Micro and nanoplastics could increase the risk of metastases

In Austria studied the impact of micro and nanoplastics on cancer cells of the gastrointestinal track

– Micro- and nanoplastics persist in cells for longer than previously thought, increasing the risk of health problems. This is stated by a research consortium led by CBmed GmbH. The team investigated the impact of tiny plastic particles on cancer cells in the human gastrointestinal tract.

Published in the journal Chemospheres, the study revealed that micro- and nanoplastics persist in cells longer than expected, moving from one cell to another during the division process. Initial indications have also been found that these plastic particles could potentially promote cancer metastasis.

Micro- and nanoplastics enter the human body through ingestion. Up to 5 grams per week of these particles reach the gastrointestinal tract. We eat the equivalent of one credit card a week. By exploring the interactions between these fragments and various colon cancer cells, the study verified accumulation within lysosomes – the cellular organelles responsible for the decomposition of foreign bodies. Unlike biological residues, micro- and nanoplastics resist degradation and are transmitted to other cells through cell division.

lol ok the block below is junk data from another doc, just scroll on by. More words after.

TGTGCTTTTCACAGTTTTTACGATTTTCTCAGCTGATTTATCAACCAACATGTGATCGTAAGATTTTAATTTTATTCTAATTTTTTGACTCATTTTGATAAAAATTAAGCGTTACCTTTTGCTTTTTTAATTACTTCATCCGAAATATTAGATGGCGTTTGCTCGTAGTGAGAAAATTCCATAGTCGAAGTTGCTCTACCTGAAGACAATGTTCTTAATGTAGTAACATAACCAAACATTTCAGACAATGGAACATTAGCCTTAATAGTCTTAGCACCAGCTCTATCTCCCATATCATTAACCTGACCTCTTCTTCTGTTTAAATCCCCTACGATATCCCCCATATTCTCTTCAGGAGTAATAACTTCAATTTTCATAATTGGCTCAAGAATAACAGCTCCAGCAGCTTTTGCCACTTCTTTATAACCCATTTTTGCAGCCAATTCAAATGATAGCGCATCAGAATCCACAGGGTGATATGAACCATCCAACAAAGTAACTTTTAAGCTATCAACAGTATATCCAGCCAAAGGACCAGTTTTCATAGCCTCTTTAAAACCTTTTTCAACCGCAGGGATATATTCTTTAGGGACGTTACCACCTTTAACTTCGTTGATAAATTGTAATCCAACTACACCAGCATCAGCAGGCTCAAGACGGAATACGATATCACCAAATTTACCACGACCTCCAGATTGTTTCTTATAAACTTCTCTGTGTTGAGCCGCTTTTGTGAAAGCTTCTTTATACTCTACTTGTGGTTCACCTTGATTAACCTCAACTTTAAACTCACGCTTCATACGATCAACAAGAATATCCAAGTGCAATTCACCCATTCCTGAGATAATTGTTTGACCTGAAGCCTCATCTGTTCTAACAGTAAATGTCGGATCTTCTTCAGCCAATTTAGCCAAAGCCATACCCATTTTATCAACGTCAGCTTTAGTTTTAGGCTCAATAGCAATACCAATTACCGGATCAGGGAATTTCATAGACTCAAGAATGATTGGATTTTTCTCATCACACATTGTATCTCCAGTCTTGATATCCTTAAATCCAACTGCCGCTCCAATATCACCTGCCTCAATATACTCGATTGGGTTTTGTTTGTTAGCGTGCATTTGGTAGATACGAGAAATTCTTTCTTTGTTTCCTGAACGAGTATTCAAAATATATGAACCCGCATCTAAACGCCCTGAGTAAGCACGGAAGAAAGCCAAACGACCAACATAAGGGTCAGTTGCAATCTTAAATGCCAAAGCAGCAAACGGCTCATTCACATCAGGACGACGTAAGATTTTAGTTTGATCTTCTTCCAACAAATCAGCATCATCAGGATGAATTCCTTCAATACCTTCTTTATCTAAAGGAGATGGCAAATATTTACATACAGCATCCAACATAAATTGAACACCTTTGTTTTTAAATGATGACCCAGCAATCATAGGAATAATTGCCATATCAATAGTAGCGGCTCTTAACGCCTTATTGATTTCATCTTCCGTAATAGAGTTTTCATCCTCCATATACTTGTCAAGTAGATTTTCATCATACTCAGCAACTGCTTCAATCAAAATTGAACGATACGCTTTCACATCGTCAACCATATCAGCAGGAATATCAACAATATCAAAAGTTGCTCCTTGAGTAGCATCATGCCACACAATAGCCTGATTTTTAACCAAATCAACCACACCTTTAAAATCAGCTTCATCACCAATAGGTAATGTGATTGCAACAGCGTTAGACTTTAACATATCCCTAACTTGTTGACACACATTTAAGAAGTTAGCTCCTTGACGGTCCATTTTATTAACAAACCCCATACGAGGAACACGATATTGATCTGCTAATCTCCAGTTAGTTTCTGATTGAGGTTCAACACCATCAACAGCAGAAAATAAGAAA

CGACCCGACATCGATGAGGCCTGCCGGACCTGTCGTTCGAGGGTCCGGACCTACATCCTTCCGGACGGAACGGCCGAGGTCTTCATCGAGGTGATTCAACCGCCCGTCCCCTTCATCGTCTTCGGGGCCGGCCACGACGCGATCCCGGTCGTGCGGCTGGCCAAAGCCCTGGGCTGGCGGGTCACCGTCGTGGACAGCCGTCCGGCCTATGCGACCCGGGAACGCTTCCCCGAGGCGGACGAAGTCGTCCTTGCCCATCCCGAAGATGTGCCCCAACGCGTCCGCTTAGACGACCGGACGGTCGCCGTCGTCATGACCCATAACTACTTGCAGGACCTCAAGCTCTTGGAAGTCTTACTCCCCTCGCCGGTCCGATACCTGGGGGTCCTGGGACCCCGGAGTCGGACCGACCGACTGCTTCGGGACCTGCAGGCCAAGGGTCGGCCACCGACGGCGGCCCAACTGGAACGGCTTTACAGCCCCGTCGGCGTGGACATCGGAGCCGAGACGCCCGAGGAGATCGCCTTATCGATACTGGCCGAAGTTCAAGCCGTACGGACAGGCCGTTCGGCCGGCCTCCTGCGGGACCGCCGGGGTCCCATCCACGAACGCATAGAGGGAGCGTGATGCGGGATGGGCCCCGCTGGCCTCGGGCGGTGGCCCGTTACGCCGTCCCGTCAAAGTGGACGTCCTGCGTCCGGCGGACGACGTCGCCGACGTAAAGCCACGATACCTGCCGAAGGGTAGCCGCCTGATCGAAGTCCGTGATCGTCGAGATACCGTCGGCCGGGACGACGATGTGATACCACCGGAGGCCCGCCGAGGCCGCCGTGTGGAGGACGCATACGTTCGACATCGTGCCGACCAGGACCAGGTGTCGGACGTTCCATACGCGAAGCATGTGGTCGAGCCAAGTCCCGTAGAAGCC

They could also enhance cancer cell migration, potentially facilitating metastasis. This observation is more evident in the case of plastic particles smaller than one micrometer (nanoplastics). This reinforces the idea that the lower the scale, the greater the risk caused by this material.

Further investigation of the long-term effects of micro- and nanoplastics is now needed, given their widespread presence in the environment and human exposure. However, evidence of a no longer negligible risk accumulates. High absorption and high retention in tissues and cells represent two of the three characteristics used in toxicology to classify substances of concern under REACH, the EU’s chemicals regulation.

Related Articles

Back to top button